Opera preview: Greek @ Traverse, Edinburgh

Published by METRO

You’re the artistic director of a theatre. You’re getting scripts thrown at you day in, day out, but you cannot for the life of you decide which one to commission. Fair enough, you think, there are worse jobs. However, you’re under pressure to have a schedule in place. It’s down to you to choose something really good that’s guaranteed to get bums on seats and be loved by your audience.

Well, how about a piece that’s been entertaining crowds for the past 1,500 years? Sounds like a safe bet. A Greek tragedy. Everyone likes the classics, right? That may be the case, but this isn’t just any old theatre you’ve been put in charge in. No, with respect to Sophocles’ Oedipus the King, you can’t get away with flogging such material at this venue.

After all, you’re working at the Traverse – an establishment that’s acquired a solid reputation for putting on cutting-edge, innovative and above all, new, drama – and that just won’t wash with your audience.

But don’t worry, you won’t have to go back to the drawing board. The original Sophocles play is pretty accessible to people in this day and age, you know. It focuses on a man struggling to avoid fulfilling a prophecy, drawing on universal themes of destiny and free will. What’s more, it’s already been transformed into a modern production that’s enjoyed great commercial and critical success. Into an opera.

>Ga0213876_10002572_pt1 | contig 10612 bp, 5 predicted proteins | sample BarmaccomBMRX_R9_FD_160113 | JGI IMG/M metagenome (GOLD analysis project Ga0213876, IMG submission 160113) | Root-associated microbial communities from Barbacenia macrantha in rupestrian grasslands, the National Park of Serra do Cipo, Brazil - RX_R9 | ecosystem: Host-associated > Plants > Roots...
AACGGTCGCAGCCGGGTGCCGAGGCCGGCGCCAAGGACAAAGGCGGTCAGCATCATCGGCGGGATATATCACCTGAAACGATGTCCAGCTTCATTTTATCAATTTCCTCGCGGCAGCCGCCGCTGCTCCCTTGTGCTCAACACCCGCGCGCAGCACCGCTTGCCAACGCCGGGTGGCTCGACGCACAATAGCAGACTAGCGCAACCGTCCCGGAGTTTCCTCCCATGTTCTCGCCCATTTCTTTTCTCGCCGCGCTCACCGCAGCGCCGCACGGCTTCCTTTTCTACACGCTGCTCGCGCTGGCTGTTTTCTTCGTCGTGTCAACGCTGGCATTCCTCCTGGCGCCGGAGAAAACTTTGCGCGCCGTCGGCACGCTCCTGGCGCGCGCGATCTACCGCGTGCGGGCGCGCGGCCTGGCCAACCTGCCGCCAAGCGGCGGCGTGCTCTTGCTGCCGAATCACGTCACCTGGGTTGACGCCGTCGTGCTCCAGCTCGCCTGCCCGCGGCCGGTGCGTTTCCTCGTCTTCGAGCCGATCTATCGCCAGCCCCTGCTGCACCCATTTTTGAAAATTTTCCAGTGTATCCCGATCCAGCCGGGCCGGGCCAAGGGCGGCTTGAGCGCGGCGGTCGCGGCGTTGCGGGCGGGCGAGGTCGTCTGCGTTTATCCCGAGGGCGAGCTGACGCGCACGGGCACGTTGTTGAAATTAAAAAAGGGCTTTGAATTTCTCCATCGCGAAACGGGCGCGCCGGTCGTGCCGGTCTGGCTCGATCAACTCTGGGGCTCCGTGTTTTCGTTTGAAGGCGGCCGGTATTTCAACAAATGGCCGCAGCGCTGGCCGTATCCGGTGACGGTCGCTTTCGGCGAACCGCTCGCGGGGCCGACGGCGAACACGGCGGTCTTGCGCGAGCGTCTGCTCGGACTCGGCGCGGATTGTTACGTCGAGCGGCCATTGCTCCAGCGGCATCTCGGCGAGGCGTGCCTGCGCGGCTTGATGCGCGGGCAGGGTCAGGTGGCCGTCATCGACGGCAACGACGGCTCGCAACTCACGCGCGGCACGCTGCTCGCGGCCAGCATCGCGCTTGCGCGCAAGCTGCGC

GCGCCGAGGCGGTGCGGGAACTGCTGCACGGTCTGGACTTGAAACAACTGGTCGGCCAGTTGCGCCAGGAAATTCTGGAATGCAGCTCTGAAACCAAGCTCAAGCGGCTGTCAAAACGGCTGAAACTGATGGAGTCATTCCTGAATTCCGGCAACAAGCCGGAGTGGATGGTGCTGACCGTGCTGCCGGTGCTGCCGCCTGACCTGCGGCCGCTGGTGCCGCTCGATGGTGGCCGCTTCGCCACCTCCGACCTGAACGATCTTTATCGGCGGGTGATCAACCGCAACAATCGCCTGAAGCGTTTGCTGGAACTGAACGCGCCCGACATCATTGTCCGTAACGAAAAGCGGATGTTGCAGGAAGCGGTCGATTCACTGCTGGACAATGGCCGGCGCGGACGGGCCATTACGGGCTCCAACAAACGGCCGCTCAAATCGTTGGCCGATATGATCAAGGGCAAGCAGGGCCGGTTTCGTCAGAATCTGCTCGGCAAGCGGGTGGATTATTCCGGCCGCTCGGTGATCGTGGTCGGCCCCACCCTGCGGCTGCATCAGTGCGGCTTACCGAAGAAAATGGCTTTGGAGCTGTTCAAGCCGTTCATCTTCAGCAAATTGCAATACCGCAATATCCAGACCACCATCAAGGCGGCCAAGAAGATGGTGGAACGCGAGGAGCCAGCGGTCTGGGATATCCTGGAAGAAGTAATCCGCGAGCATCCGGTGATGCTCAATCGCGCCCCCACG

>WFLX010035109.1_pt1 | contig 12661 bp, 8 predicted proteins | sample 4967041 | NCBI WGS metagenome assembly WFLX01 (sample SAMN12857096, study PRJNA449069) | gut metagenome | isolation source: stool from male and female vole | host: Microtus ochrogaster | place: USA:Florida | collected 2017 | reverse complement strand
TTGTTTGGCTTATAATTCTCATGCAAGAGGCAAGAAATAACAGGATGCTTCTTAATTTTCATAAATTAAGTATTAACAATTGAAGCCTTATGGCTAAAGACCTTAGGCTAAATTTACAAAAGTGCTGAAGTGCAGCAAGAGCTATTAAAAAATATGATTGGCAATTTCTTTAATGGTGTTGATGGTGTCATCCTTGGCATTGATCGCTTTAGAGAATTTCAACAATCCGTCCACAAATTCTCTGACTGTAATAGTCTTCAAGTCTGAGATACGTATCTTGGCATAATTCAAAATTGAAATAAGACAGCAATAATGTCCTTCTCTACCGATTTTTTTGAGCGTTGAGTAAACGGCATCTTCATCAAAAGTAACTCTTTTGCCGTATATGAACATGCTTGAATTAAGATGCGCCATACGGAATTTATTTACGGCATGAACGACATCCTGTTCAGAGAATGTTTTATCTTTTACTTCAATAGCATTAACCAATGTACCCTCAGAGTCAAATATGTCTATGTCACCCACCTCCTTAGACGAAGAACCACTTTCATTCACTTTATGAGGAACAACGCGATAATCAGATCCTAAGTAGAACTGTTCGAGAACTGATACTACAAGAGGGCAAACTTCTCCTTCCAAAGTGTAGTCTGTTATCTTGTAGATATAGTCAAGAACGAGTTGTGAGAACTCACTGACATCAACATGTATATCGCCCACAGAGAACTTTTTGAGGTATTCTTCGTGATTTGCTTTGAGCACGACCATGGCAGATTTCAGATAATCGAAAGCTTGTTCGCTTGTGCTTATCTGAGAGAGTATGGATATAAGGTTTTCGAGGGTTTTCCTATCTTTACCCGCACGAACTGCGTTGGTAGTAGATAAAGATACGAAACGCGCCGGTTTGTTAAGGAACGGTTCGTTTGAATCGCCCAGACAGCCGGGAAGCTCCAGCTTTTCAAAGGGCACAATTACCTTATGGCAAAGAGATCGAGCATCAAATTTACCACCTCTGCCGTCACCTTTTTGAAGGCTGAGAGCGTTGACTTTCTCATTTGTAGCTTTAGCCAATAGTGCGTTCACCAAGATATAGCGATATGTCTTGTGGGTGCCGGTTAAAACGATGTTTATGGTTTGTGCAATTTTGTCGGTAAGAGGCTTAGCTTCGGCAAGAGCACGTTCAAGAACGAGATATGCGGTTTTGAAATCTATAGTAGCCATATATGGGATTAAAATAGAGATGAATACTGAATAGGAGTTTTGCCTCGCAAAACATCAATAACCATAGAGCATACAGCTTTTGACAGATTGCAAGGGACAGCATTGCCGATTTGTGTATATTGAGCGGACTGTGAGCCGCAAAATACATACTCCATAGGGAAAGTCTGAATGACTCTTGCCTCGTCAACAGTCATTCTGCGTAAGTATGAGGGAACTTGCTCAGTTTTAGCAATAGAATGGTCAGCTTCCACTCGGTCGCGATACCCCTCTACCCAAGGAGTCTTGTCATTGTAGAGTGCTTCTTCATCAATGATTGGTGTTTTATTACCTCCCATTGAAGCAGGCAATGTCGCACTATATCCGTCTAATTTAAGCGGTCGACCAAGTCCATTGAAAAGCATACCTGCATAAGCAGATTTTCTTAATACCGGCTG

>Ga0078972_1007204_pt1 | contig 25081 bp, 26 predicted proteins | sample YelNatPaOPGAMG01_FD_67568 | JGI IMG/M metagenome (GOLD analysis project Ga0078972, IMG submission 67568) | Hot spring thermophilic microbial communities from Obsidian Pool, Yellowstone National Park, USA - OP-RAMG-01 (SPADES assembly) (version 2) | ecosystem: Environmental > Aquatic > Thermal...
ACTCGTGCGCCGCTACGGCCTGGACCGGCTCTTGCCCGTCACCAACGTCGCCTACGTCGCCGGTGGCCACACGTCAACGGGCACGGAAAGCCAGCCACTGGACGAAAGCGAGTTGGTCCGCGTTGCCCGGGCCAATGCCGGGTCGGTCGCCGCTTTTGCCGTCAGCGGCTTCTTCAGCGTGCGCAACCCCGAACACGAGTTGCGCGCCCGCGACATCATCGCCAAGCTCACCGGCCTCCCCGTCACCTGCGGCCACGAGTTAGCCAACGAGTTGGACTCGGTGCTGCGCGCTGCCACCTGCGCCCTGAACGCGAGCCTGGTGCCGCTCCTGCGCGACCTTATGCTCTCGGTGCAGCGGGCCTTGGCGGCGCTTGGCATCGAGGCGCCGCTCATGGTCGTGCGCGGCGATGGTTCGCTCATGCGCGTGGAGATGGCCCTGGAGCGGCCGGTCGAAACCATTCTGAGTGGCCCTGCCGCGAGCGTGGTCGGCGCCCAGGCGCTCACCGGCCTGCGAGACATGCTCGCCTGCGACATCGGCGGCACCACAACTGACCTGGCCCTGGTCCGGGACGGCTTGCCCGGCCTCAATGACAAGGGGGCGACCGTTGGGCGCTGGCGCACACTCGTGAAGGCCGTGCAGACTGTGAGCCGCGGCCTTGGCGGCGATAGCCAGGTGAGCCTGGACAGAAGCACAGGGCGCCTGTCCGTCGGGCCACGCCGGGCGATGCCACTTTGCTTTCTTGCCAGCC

Yes, you heard me correctly. A fellow called Steven Berkoff gave himself the task of revamping Oedipus the King into a piece suitable for a modern audience back in the early 1980s. Later on that decade, Mark-Anthony Turnage – a composer – thought he’d have a go at making an operatic version.

The result was an opera called Greek, which illuminated the frustrations of its angst-ridden protagonist Eddy in a decaying east end of London. Greek was described as provocative, visceral and brazen upon its release, but it was Turnage’s score – which indulges heavily on jazz – that was singled out for the truly flattering plaudits. It soon became regarded as a contemporary classic.

Wait, it gets even better. This groundbreaking production is, for this year only, in the trustworthy hands of the Scottish Opera and Music Theatre Wales – two world-class forces in the world of opera.

So all in all, it sounds pretty darn good, doesn’t it? But hang on a second, there’s just one more thing. With Greek ticking so many boxes necessary for a great night out at the opera, just imagine the previews it’ll get. It’s definitely a winner.